Speaking to reporters after the vote, an apparently elated Pelosi said, "I have a special spring in my step today because this opportunity is a special one, to lead the House Democrats, bring everyone together as we go forward.
What do you want Pelosi to focus on in the coming months?
With files from the Associated Press.
U.S. Representative Xavier Becerra (D-CA) delivers remarks on the fourth day of the Democratic National Convention at the Wells Fargo Center, July 28, 2016 in Philadelphia, Pennsylvania. ; Credit: Alex Wong/Getty ImagesAirTalk
Governor Jerry Brown has nominated Xavier Becerra (D-Los Angeles), the highest-ranking Latino in Congress, to succeed Senator-elect Kamala Harris as California’s next Attorney General.
Guest host Patt Morrison talks with the L.A. Times Sacramento bureau chief John Myers about who is likely to bid for Becerra’s seat in the House and how his potential move could shake up the state’s gubernatorial race in 2018.
Snow covers Oceti Sakowin Camp near the Standing Rock Sioux Reservation on November 30, 2016 outside Cannon Ball, North Dakota. ; Credit: Scott Olson/Getty ImagesJacklyn Kim and Natalie Chudnovsky | AirTalk
North Dakota’s governor has set an eviction date for December 5, but there are no plans for forcible removal of the Dakota Access Pipeline protesters, which has led to confusion.
Thousands of protesters, who call themselves “water protectors,” continue to camp near the stretch of land that is to pump nearly 570,000 barrels of crude oil per day from the Dakotas to Illinois.
AirTalk takes a look at the oil industry’s perspective, the historical context of U.S. government-Tribe relations and environmental factors to parse out what’s happening and how we got here.
Shannon Speed, Ph.D., director of UCLA’s American Indian Studies Center and associate professor of Gender Studies & Anthropology; she is also a citizen of the Chickasaw Nation
Sharon Buccino, director of Natural Resources Defense Council’s Land & Wildlife program
John Stoody, vice president of Government and Public Relations with the Association of Oil Pipelines, a DC-based industry group involved in the North Dakota Pipeline project
A gurney in Huntsville, Texas, where prisoners are executed. The death penalty was at the Supreme Court again Wednesday.; Credit: Pat Sullivan/APAirTalk
Despite showing its true blue color on issues like marijuana and gun control, California surprised many when voters chose to shoot down a proposition to abolish the state’s long defunct death penalty and passed one that aims to reform and expedite the appeals process.
Now, groups like the ACLU and others have filed suit to prevent the state from resuming executions. But proponents of the new appeals system say they believe the challenges will be dismissed and executions could resume within the next year.
What are the next steps on both sides of the death penalty fight in California? What are the factors at play on each side of the legal challenges to the new system?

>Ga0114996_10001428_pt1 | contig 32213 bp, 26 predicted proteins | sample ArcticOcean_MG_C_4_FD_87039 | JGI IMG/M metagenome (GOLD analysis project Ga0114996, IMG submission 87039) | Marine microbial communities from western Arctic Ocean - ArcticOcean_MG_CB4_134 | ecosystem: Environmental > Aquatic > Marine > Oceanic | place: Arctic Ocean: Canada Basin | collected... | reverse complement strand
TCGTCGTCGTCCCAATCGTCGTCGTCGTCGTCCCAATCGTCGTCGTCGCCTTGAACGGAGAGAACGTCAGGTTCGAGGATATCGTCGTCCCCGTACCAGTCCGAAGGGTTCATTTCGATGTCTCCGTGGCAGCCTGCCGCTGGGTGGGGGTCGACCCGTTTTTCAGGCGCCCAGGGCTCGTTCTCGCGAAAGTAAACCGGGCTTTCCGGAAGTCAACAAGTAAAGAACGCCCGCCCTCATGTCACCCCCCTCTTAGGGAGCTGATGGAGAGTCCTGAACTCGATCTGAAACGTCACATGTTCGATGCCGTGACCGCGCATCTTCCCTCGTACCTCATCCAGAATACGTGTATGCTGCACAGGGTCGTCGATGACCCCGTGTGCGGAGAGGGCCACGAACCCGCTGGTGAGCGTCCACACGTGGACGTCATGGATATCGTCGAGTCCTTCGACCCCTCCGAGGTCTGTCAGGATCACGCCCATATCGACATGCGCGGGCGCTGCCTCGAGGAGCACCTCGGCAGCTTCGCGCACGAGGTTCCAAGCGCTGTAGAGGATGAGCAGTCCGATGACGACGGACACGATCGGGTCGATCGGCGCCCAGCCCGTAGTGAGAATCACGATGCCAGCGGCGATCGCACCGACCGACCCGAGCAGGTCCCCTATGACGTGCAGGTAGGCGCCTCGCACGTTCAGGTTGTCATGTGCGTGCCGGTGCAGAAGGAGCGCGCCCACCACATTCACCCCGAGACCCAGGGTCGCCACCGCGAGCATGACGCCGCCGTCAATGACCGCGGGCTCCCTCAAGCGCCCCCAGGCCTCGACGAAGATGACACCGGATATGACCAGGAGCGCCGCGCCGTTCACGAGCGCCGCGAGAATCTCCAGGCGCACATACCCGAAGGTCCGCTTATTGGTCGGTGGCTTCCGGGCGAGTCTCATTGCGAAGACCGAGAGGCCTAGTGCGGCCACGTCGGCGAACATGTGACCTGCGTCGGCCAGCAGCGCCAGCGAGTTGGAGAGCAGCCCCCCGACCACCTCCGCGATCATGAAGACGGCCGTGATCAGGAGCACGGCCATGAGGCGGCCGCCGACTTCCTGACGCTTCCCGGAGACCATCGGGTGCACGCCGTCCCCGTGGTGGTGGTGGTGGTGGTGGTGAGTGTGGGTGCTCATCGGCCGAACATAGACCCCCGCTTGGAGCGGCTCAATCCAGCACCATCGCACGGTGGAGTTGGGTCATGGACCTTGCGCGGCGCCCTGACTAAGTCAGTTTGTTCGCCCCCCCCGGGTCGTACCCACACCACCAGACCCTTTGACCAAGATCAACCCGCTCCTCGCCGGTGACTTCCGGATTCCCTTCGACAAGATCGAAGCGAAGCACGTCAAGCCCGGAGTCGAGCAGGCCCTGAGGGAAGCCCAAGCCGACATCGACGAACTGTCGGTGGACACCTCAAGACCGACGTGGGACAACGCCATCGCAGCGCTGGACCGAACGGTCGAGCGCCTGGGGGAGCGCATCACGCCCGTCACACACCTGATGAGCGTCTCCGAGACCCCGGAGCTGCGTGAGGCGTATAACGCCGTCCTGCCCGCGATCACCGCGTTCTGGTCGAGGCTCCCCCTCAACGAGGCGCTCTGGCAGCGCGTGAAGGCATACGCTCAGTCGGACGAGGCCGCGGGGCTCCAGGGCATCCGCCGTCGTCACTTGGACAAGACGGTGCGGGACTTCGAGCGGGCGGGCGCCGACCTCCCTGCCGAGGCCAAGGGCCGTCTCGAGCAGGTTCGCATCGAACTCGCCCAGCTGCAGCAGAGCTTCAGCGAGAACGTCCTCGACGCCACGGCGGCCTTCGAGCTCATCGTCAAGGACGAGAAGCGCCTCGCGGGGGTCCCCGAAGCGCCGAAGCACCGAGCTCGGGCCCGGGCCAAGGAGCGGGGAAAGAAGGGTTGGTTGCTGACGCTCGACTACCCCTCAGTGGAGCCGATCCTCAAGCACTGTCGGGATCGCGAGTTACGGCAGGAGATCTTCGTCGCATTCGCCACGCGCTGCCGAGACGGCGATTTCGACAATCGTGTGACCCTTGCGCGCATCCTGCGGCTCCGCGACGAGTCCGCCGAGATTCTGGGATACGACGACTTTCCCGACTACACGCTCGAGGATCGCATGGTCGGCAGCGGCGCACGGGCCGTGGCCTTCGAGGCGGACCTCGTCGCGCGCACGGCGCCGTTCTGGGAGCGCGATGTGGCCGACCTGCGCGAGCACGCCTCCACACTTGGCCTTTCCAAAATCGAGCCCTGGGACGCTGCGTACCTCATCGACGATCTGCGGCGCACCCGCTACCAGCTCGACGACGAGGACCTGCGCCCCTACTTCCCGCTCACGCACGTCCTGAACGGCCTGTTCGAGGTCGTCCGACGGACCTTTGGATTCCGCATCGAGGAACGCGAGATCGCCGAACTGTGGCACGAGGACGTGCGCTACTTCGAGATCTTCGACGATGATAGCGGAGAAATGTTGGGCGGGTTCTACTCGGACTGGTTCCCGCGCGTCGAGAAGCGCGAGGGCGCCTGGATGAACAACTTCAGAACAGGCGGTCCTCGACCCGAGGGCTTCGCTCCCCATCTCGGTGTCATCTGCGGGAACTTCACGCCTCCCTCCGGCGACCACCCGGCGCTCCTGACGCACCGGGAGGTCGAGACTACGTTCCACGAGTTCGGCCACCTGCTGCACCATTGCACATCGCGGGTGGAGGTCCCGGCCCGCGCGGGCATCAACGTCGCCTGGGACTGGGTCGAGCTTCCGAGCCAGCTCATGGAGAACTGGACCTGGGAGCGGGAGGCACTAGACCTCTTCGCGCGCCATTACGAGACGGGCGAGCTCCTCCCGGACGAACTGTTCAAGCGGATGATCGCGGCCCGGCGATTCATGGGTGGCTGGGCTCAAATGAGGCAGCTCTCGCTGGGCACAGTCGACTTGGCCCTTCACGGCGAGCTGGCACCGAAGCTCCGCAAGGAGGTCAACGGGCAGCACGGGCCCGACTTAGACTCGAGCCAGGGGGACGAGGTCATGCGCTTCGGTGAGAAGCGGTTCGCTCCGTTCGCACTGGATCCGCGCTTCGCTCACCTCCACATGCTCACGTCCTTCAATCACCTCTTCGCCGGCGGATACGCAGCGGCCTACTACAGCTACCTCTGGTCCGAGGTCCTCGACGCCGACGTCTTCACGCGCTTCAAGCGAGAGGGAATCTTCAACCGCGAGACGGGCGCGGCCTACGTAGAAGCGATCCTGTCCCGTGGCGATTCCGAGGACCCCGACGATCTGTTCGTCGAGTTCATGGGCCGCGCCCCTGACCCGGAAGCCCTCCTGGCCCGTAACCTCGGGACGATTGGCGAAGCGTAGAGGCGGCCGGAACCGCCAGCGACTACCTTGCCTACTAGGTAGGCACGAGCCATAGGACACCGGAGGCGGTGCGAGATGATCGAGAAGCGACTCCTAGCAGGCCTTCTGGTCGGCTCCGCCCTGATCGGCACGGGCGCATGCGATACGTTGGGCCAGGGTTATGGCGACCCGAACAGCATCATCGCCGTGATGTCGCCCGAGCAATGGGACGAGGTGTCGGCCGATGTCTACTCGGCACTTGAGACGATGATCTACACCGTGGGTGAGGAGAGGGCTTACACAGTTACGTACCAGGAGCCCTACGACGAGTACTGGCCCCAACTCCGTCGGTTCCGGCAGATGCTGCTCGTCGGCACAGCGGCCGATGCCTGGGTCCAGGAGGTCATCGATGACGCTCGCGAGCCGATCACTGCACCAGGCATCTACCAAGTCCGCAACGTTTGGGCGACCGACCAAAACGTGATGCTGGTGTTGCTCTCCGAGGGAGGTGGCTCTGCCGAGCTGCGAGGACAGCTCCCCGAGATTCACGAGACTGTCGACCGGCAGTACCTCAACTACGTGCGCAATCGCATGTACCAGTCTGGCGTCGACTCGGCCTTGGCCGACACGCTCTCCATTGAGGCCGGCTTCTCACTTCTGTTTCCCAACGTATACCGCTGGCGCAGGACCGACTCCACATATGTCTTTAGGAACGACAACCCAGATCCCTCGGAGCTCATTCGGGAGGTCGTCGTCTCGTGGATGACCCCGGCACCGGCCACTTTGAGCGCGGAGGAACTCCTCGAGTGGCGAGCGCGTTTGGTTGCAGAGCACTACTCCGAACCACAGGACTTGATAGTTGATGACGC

For more on this story, click here.
Laurel Rosenhall, California politics reporter for CALmatters, a nonpartisan media venture committed to explaining how California’s state capital works and why it matters
Kent Scheidegger, legal director and general counsel for the Criminal Justice Legal Foundation, an organization advocating reduced rights for accused and convicted criminals
Jennifer and husband Roy Trules cry as the names of victims are read aloud during a moment of silence concluding a vigil at San Manuel Stadium in San Bernardino on Thursday night, Dec. 3, 2015. Both were friends with 26-year-old Aurora Godoy of San Jacinto. Roy Trules first met Godoy more than three years ago when they both worked for the San Bernardino County Registrar of Voters.; Credit: Maya Sugarman/KPCCAirTalk
A year ago today, the Inland Empire suffered a terrible attack. 14 employees of San Bernardino County's health department were killed by a co-worker and his wife. 22 others were injured.
The Inland Regional Center was the site. The group under attack were in a training session, with a holiday party to follow. Today on AirTalk, we’ll talk with members of the community to hear how they’re coping and healing one year later. We’ll also go over the Department of Justice review of the public safety response to the attack.
Finally, we’ll check in with you Muslim leaders in San Bernardino County about what life for Muslims in the area has been like in the year since the attacks.
We want to hear from you: One year later, what's changed in your community? Does it feel united against terror, or divided by fear? If you live in the San Bernardino area, how have you been coping and healing? Join the conversation at 866-893-5722.
Frank Straub, Ph.D., director of strategic studies for the Police Foundation and co-author of the report for the Department of Justice on the public safety response to the San Bernardino terror attack
Amjad Mahmood Khan, National Director of Public Affairs for the Ahmadiyya Muslim Community based in Chino, a leader at the San Bernardino County-based Baitul Hameed Mosque
Imam Marc Manley, Religious Director for the Middle Ground Muslim Center in Upland